I knew, even as I sat there in a puddle of tears, that I would regret fleeing the scene. I had overreacted, and soon my overreaction would rise to the level of the shame that caused it. Eventually, I would have to go back into that room.

[Life Is Too Short for Shame]

I wish I could be funny about this. I’d love to have some quick tips to pull myself out of the muck. So I went online to find out what the experts say about dealing with shame:

  1. Learn to find peace within yourself
  2. Be deliberate in your actions
  3. Starve anxiety by dealing with it
  4. Practice self-control

The list goes on, but I have to wonder: What the devil are they talking about? If I could do all those things, I wouldn’t be feeling this way in the first place!

I have always thought that adversity strengthened us by its challenge. But where is my self-control now? Now that the tears are dry, my face is swollen, and my eyes are red, I accept that peace of mind would have helped in this circumstance. But it didn’t come until later, much later than needed.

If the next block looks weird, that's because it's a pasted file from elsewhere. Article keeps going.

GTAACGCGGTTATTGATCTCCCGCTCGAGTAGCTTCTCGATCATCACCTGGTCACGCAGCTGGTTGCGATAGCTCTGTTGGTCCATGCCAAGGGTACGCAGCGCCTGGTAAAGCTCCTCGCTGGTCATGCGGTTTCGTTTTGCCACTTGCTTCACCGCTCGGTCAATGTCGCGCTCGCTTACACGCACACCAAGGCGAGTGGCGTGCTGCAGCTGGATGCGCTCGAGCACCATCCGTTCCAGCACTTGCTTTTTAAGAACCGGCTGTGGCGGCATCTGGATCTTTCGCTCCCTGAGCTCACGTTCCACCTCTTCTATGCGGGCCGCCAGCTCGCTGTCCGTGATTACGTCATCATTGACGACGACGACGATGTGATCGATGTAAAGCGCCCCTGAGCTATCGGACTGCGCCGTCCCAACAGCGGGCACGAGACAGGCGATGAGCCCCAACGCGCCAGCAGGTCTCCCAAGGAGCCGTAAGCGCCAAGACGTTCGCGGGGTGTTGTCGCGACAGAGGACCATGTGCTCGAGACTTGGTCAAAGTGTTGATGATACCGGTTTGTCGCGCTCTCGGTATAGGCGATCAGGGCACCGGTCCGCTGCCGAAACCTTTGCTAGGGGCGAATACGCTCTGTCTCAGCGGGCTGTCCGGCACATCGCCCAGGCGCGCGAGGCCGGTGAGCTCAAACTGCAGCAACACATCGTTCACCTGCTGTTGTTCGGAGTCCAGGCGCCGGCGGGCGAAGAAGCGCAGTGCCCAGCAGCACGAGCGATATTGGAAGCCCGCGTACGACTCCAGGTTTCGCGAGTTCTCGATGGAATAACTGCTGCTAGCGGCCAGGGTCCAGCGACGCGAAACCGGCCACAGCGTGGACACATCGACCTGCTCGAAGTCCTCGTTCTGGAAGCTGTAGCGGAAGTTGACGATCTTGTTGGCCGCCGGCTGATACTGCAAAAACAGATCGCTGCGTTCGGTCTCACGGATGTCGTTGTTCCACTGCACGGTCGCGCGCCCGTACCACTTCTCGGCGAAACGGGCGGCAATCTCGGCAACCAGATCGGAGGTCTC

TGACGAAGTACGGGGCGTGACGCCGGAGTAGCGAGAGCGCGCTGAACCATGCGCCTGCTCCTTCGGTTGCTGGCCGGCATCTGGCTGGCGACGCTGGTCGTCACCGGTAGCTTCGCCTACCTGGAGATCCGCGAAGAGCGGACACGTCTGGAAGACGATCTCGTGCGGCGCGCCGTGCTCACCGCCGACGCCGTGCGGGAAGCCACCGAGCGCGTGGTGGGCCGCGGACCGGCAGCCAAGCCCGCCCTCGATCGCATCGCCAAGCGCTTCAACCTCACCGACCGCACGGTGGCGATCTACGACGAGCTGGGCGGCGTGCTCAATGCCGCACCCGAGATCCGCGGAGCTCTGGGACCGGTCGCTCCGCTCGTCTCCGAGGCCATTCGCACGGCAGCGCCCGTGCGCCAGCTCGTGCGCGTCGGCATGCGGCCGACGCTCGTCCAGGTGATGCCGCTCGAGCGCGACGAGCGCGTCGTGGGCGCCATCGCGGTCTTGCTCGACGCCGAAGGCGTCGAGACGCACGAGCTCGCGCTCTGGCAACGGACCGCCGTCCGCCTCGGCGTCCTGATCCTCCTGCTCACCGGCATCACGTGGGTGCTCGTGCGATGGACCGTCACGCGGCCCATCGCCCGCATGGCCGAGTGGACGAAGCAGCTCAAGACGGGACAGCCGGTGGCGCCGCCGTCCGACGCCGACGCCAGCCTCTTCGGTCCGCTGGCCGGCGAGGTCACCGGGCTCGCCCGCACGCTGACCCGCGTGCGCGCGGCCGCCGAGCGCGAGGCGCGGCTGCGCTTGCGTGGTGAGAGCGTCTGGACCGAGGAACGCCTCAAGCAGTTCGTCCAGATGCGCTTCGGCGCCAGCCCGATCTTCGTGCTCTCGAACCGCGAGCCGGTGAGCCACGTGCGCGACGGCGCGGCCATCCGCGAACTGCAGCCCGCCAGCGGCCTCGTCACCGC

It’s been a bad day. I wish I had some solace, but I can’t stand the thought of chirpy little sentiments like “brighter days are ahead.” I get tired of trying to make nice with the world, twisting my ADHD self into a socially acceptable façade. I just want to be who I am and not worry about what people think. But, dammit, I do.

[Free Resource: Rein In Intense ADHD Emotions]

Am I a Fraud Who Has Been Outed?

My heart breaks when I screw up like this. I want to fall through the floor and disappear forever. I could quit and go home, put this behind me and feel justified that it was their fault. But it wasn’t about them. It was about me.

My fear is that I am really not a woman who makes good on her promises, to herself or to others. Perhaps I am not up to the challenge. Perhaps all my deep secrets are facts: that I am a fraud, a poser, a pretender who has been “outed.” Or not.